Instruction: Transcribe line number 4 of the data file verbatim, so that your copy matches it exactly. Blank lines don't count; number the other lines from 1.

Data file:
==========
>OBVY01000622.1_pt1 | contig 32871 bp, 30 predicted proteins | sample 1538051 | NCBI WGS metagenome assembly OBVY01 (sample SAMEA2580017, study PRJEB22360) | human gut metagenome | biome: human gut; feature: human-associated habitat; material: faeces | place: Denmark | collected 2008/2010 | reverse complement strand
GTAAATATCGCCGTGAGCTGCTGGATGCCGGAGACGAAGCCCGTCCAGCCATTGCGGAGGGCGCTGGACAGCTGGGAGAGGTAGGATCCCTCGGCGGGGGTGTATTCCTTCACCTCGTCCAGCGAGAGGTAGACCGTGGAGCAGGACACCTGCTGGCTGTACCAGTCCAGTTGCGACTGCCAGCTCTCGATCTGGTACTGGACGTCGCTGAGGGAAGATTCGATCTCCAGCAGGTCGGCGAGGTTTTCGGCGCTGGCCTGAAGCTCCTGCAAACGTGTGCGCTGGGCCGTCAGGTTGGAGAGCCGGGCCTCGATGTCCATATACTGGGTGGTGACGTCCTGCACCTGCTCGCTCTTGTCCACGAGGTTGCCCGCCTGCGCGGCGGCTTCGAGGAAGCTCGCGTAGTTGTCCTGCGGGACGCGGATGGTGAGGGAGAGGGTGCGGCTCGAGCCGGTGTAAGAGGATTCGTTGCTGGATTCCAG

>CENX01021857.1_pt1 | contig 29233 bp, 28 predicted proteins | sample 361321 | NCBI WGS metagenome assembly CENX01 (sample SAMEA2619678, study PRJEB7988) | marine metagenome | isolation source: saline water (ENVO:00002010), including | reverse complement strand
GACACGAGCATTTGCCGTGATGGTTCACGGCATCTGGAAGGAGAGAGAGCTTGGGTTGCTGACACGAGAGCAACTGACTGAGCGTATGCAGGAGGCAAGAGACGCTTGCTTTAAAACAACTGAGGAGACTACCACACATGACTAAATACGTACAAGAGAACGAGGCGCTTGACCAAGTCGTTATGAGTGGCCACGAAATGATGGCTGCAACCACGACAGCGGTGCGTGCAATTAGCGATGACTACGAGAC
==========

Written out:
GACACGAGCATTTGCCGTGATGGTTCACGGCATCTGGAAGGAGAGAGAGCTTGGGTTGCTGACACGAGAGCAACTGACTGAGCGTATGCAGGAGGCAAGAGACGCTTGCTTTAAAACAACTGAGGAGACTACCACACATGACTAAATACGTACAAGAGAACGAGGCGCTTGACCAAGTCGTTATGAGTGGCCACGAAATGATGGCTGCAACCACGACAGCGGTGCGTGCAATTAGCGATGACTACGAGAC